I have no idea why Nader appears to be focusing on Obama. I can only guess that he thinks that more of this potential votes will come from current Obama supporters. On this topic, there is an interesting entry on June 18th that promotes something called VotePact. Basically, the idea is that a pro-Nader Democrat finds a friend or relative who is a pro-Nader Republican and they agree to both vote for Nader. This keeps either of them from tilting the election toward the candidate who they like least, the so-called "spoiler effect". This seems a bit naive. You are counting on your friend or relative to keep their word and vote as they have promised.


A much more effective method to empower voters to vote for third party candidates without worrying about the spoiler effect would be Instant Runoff Voting. Briefly, the idea of this system is that every voter ranks the candidates according to their preference. If a voter's first choice has no chance of winning, then that voter's second choice is counted. If the voter's second choice then has no chance of winning, the voter's third choice is counted (and so on). You can find more information on Instant Runoff Voting here.


The Nader site does have a short post on Instant Runoff Voting here. The post's support seems to be a bit tentative as it states the following:


Nobody knows how IRV will actually work in the United States - no matter what its fervent supporters may hope for. It has to be tested and also clarified within the context of local, state and national campaign funding laws.


These statements may well be true. Still, it does seem that Nader could do much more to address the spoiler issue and, in so doing, greatly strengthen the potential of future third parties. On this topic, I'll repeat the following excerpt from an open letter to Ralph Nader that I originally posted nearly 4 year ago:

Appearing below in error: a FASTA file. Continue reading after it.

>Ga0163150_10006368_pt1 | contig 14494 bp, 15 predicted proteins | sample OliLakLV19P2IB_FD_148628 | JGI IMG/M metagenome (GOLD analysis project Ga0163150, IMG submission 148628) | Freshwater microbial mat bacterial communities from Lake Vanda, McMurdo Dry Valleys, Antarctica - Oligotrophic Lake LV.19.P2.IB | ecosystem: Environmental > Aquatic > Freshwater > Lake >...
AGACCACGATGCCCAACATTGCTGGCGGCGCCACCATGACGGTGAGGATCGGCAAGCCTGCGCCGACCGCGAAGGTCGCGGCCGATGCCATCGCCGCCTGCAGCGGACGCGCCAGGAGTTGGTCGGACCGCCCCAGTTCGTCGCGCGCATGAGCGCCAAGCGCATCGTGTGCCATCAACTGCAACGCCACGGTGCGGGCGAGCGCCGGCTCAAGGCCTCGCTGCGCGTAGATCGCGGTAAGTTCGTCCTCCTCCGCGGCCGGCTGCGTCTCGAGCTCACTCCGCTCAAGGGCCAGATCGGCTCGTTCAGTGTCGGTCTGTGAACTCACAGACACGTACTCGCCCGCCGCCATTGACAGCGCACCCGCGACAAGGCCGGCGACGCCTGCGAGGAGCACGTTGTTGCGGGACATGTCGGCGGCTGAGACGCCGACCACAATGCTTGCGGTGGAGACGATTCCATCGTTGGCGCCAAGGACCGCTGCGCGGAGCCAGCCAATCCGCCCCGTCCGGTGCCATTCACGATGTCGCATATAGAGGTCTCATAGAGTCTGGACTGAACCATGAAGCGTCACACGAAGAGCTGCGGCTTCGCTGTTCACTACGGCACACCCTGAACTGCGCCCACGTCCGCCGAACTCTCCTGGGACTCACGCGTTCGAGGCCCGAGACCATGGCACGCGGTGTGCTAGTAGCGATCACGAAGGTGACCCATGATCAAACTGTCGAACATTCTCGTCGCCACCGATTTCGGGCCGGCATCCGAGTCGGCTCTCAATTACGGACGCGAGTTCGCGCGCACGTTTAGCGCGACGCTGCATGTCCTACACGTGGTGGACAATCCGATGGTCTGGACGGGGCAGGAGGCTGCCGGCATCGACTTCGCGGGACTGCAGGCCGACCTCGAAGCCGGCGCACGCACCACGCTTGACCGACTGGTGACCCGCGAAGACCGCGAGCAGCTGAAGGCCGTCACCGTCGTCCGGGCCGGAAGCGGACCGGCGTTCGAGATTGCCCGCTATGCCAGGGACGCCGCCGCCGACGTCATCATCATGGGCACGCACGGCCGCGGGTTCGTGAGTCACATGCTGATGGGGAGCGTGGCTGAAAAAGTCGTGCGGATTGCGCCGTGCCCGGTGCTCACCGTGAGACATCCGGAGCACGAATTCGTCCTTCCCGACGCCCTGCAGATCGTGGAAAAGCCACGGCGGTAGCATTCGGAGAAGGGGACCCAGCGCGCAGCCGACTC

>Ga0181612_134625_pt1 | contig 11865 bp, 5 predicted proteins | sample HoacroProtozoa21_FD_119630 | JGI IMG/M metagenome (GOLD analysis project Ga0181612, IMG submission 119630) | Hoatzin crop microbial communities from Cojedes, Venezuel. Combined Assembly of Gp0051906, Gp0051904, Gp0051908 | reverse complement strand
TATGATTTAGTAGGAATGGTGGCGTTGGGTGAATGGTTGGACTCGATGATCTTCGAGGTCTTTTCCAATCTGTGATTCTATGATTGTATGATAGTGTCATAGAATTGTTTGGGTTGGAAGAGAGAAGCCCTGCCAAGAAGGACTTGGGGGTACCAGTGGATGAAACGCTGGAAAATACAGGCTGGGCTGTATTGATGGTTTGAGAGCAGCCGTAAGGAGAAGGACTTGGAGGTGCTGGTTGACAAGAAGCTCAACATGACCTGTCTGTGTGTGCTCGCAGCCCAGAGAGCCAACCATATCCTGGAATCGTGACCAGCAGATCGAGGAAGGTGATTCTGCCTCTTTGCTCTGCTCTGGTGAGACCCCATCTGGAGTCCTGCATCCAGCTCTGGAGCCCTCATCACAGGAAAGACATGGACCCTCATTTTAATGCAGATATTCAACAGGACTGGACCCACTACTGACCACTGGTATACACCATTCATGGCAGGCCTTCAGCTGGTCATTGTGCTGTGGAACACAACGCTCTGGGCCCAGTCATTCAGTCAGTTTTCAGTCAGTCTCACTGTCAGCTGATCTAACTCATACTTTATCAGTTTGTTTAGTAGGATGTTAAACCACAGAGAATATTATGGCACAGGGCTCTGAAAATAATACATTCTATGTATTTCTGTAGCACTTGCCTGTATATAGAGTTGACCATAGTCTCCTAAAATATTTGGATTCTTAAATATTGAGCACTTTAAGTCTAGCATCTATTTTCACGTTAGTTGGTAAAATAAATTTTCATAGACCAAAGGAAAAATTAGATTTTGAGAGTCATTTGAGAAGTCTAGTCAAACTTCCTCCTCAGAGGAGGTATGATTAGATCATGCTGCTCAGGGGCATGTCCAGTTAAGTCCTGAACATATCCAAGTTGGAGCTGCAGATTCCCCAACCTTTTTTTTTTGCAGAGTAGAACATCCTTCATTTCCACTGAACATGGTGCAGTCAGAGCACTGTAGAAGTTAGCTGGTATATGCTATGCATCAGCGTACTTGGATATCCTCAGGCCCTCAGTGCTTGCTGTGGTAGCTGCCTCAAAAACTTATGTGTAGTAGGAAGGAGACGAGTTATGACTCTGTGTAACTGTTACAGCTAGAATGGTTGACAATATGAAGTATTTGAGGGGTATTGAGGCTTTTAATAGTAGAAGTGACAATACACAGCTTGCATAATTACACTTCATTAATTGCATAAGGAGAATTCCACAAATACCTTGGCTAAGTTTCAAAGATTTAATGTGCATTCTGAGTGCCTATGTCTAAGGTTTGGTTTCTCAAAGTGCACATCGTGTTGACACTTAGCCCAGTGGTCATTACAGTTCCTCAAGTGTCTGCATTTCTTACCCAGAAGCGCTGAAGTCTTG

I think that Nader could best publicize this issue by running his campaign to promote his positions but dropping out just before the election, stating that he is forced to do so by the current system so that he does not act as a spoiler. He could then recommend that his supporters vote for the candidate who has best taken up his positions or that he most supports. That, at least, would give him some political leverage and the major parties, as well as the people, might give a little more thought to addressing this issue. In any case, this would be much more responsible than acting as a spoiler.


I still think that this would give Nader more leverage in promoting his issues, especially the obstacles faced by third parties. Of course, I'm not counting on him doing this. Still, I hope that he will at least become more balanced in his criticisms of the candidates.

Monday, June 23, 2008

The Financial Report of the United States Government (Part 2)